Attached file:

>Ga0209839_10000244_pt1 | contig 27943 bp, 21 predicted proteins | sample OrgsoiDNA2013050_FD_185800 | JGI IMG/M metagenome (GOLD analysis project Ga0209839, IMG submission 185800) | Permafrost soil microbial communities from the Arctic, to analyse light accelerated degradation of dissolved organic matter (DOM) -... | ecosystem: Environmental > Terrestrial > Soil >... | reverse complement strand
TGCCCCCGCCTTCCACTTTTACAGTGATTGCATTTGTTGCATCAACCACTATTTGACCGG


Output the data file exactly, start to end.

>Ga0209839_10000244_pt1 | contig 27943 bp, 21 predicted proteins | sample OrgsoiDNA2013050_FD_185800 | JGI IMG/M metagenome (GOLD analysis project Ga0209839, IMG submission 185800) | Permafrost soil microbial communities from the Arctic, to analyse light accelerated degradation of dissolved organic matter (DOM) -... | ecosystem: Environmental > Terrestrial > Soil >... | reverse complement strand
TGCCCCCGCCTTCCACTTTTACAGTGATTGCATTTGTTGCATCAACCACTATTTGACCGG